P1. Bacterial studies (natural history and therapeutic)
Oral Abstract Submission
Background : Since 1970 group B Streptococcus (GBS) has been a frequent cause of sepsis or meningitis in young infants. Capsular polysaccharide type V was first recognized in 1990 and has increased to the point where it now causes ~15% of GBS infections. GBS type V strains are almost entirely sequence type 1 (ST1) in adult infections. To understand the emergence of type V GBS, we compared infant strains before 1990 to more contemporary isolates from young infants and adults.
Methods : 35 strains isolated from blood or CSF of infants <90 days of age (Houston, 1979-1996) were compared to the following previously sequenced type V, ST1 strains: (1) 14 from infant blood or CSF from Center for Disease Control and Prevention (CDC) (2015-2017), (2) 193 blood ST1 isolates from adults (Houston, 1992-2013), and (3) 516 invasive isolates from the CDC (2015-2017). Isolates were sequenced using an Illumina MiSeq instrument followed by molecular typing, antimicrobial resistance gene determination and phylogenetic analysis. Antimicrobial susceptibility testing (AST) was performed using disk diffusion and E-test.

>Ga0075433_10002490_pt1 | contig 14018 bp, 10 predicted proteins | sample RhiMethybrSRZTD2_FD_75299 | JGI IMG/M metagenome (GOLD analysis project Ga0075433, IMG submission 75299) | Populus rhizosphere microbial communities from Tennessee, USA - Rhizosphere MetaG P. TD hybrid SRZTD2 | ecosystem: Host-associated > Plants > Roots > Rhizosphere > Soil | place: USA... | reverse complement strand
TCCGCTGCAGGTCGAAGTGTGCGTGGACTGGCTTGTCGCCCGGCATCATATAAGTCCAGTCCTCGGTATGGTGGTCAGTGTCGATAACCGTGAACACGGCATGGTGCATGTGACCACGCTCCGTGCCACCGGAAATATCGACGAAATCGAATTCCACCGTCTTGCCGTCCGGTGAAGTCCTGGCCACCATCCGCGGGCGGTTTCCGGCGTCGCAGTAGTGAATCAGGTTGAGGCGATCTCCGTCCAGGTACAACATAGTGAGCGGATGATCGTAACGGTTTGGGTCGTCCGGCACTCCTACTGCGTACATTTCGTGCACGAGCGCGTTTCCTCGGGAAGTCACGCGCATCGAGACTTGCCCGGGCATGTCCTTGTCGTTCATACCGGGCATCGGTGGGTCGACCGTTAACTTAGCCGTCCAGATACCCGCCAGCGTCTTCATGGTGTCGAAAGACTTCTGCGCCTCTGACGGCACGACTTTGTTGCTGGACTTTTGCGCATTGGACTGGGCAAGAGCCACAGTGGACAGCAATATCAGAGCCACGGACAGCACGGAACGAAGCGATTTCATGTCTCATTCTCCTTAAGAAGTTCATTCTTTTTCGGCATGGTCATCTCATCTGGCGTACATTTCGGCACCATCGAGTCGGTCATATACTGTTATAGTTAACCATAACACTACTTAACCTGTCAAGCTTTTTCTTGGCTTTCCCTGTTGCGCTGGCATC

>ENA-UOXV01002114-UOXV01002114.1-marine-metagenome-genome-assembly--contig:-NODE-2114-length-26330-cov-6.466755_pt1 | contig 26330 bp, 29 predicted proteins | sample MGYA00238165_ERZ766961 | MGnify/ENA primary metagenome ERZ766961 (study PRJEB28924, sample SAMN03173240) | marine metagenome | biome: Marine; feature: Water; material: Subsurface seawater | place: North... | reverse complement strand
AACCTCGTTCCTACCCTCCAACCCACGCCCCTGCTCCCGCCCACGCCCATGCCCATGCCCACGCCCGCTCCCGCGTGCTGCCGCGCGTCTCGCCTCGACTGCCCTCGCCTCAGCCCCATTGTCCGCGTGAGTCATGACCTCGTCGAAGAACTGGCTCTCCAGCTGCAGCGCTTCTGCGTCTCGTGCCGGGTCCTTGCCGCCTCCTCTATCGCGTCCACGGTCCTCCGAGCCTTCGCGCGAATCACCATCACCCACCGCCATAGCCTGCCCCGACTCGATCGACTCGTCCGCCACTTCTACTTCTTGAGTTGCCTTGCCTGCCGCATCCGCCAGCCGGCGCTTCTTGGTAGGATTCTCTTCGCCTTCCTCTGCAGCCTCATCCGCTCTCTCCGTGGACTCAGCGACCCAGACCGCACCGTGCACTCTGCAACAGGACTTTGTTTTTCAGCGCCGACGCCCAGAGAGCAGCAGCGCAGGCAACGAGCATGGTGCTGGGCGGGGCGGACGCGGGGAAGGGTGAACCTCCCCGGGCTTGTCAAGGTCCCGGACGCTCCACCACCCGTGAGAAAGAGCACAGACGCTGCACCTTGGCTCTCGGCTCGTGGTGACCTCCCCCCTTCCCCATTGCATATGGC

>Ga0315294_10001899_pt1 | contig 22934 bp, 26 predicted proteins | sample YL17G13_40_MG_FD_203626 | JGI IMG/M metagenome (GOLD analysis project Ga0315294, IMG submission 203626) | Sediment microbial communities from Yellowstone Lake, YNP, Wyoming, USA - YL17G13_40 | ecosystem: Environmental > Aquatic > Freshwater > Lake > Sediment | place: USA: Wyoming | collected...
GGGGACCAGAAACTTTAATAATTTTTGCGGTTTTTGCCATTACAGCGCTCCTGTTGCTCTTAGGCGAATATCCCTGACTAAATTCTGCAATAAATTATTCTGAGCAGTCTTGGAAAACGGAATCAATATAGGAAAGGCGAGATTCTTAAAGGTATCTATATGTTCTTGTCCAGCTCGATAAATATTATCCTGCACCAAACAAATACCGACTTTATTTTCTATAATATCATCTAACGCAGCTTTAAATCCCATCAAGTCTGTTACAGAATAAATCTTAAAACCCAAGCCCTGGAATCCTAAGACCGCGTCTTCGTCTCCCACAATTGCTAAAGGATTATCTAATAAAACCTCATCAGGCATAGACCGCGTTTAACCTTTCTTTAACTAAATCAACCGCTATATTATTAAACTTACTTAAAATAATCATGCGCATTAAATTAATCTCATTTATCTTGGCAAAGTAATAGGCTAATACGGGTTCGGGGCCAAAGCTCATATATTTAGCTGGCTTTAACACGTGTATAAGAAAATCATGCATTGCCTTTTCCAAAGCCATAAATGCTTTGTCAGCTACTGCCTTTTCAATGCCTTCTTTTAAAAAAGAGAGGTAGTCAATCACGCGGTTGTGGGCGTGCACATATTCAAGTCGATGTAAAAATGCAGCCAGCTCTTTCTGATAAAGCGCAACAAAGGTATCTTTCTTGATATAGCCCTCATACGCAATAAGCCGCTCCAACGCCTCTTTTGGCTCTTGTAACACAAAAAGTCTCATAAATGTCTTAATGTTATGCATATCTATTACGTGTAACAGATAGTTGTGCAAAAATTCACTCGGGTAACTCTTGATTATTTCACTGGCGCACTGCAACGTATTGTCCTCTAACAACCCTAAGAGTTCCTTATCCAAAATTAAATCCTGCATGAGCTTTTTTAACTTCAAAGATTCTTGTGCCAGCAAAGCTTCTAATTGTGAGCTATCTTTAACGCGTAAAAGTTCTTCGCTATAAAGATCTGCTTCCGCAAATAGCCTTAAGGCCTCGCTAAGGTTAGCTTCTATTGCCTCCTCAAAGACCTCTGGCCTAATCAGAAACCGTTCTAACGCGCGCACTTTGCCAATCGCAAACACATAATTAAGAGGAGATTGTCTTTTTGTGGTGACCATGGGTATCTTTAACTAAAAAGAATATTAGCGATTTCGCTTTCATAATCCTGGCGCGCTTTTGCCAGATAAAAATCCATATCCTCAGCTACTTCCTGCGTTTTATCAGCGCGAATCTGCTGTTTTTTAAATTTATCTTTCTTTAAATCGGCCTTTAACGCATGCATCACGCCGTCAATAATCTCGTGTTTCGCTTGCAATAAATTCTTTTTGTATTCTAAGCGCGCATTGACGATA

Results : The majority (29/35) of Houston young infant strains were ST1. Type V GBS strains isolated prior to 1990 were more likely to be of ST-2 or ST-26 (5/10) compared to those from 1990 or later (24/25 and 14/14 CDC infant invasive type V). Tetracycline resistance was identified in 83% (29/35) while macrolide resistance (MR) occurred in only 23% (8/35) of the strains. Compared to early neonatal isolates, MR was significantly more frequent among contemporary neonatal (12/14, 86%, P < 0.0001) and adult (502/710, 71%, P < 0.0001) ST1 GBS. Phylogenetic analysis showed two distinct clades defined, in part, by MR. A high-frequency MR (340/360, 94%) clade was defined by the presence of erm(B) on Tn3872 while the low-frequency MR clade (159/350, 45%) was more diverse in mobile elements contributing to MR. The majority (27/29) of early neonatal ST1 GBS strains were observed in the low-frequency MR clade.
Conclusion : Infant invasive disease due to type V GBS before 1990 consisted of more diverse STs but is now almost exclusively ST1. Differences in the frequency of MR between early neonatal and contemporary type V ST1 GBS suggest MR may, at least in part, have driven the expansion of type V ST1 GBS.